Steve Horwitz, one of the leading fellow travellers with the Australian school who blog at Coordination Problem, has reminded everyone that Hayek was ahead of the game.
So why not another round? The most powerful argument against more stimulus comes from Friedrich Hayek and the Austrian school. The key to their view is their understanding that economic resources, whether capital or labour, are not fungible. That is, capital goods and human beings have a multiple, though not infinite, number of ways they can contribute productively to the value creation process.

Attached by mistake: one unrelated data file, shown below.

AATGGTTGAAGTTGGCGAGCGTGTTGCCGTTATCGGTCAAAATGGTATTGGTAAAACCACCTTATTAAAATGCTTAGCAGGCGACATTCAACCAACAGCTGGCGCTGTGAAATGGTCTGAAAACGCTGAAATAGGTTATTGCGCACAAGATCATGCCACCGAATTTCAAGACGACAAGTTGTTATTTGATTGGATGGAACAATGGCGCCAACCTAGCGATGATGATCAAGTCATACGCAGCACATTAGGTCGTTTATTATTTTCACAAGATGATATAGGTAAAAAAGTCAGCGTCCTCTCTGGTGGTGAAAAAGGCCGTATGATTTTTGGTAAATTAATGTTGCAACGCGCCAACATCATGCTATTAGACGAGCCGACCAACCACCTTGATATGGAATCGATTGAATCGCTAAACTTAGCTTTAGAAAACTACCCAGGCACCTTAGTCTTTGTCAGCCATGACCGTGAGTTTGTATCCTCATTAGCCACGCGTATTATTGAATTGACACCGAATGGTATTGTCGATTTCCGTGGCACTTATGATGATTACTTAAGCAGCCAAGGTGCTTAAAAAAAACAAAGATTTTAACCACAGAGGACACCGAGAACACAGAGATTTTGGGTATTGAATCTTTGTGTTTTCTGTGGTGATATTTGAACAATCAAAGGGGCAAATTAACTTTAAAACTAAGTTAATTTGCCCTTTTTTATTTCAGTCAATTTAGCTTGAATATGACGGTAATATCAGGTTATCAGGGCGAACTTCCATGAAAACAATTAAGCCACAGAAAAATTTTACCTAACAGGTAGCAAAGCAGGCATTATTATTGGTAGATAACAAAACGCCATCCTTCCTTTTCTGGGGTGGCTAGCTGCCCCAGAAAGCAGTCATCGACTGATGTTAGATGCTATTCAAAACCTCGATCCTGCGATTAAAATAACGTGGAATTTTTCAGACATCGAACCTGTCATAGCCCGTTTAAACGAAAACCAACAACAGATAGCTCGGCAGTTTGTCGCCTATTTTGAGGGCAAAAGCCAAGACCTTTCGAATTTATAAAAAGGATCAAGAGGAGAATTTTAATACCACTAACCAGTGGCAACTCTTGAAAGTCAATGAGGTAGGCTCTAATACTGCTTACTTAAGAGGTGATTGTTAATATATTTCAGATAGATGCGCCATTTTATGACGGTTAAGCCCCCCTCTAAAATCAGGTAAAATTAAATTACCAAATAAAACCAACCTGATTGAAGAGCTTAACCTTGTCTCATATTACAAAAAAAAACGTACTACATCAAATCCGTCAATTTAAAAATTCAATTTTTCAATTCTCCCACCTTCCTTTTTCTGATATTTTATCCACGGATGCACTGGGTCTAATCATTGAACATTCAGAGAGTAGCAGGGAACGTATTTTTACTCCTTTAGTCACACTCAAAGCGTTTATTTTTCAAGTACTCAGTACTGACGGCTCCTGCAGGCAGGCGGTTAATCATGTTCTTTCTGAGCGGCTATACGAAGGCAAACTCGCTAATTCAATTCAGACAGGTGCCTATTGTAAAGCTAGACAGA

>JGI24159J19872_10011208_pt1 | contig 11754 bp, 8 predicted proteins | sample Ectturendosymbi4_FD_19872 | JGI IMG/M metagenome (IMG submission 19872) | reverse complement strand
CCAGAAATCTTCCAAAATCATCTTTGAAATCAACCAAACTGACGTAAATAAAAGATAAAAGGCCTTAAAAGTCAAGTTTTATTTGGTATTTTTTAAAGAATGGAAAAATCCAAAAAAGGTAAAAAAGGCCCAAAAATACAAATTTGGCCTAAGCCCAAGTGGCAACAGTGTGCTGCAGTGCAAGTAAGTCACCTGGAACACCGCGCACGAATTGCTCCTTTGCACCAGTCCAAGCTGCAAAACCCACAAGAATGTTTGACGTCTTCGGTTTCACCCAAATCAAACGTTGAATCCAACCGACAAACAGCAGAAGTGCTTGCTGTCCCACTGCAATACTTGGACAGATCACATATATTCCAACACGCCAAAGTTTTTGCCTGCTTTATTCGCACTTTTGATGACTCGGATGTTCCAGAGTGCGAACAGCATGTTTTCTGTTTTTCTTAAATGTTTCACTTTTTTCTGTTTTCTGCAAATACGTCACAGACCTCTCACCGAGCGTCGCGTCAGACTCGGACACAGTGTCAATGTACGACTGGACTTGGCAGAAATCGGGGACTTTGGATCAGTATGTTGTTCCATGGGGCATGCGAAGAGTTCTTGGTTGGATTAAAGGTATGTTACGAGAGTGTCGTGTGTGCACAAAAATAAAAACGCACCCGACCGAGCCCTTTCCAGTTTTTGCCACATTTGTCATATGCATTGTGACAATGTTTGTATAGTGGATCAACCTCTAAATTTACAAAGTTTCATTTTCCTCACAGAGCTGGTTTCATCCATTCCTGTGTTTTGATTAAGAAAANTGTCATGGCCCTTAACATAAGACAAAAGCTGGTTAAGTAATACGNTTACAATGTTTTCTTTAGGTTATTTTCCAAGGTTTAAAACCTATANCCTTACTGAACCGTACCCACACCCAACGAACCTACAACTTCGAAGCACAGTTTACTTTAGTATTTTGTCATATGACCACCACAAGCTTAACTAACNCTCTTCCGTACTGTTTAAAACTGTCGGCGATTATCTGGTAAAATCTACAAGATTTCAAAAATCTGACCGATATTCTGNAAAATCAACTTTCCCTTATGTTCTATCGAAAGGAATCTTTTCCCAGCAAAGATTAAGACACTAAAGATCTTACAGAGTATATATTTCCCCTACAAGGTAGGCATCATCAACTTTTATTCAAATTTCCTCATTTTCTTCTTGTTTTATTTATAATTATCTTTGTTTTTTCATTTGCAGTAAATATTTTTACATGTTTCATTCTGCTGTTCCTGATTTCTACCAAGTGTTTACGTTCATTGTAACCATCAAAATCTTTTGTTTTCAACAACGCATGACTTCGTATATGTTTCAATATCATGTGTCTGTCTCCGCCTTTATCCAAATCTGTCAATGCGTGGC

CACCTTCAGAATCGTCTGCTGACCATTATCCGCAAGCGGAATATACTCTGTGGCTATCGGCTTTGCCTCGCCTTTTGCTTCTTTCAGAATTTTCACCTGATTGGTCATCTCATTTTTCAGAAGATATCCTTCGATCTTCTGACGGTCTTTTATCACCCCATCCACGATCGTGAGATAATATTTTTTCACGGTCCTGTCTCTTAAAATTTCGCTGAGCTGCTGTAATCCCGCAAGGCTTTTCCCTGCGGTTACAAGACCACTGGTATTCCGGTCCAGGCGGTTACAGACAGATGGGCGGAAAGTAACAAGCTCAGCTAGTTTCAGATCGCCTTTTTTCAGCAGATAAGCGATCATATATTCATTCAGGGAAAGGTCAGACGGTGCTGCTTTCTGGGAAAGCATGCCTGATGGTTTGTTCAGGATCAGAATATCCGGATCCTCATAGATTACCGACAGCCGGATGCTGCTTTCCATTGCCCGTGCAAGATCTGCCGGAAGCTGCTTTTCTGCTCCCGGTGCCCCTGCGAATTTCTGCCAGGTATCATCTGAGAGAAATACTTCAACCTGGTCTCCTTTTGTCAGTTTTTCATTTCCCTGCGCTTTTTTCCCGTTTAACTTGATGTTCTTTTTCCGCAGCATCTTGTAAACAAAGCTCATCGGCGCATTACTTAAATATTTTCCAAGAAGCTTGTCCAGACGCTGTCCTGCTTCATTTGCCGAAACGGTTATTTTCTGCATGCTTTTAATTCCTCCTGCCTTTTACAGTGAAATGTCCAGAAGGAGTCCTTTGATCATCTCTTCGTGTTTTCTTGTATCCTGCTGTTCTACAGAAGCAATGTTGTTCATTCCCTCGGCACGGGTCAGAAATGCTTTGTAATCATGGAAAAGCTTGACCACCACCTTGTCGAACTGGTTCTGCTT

The productive structure of an economy is like a jigsaw puzzle where the pieces of capital and labour must fit together in particular combinations. Only specific pieces can be linked with others. However, unlike real jigsaw puzzles, we don’t have a picture of the pattern we are creating. Instead, we have prices, profits, and losses to inform us when pieces do or do not fit together appropriately. If those signals are working well, we will have success at fitting pieces together in ways that are orderly. The interesting thing about that orderly use of the jigsaw puzzle pieces is that we might not need to use all the pieces at any one time to generate a recognisable and desirable pattern.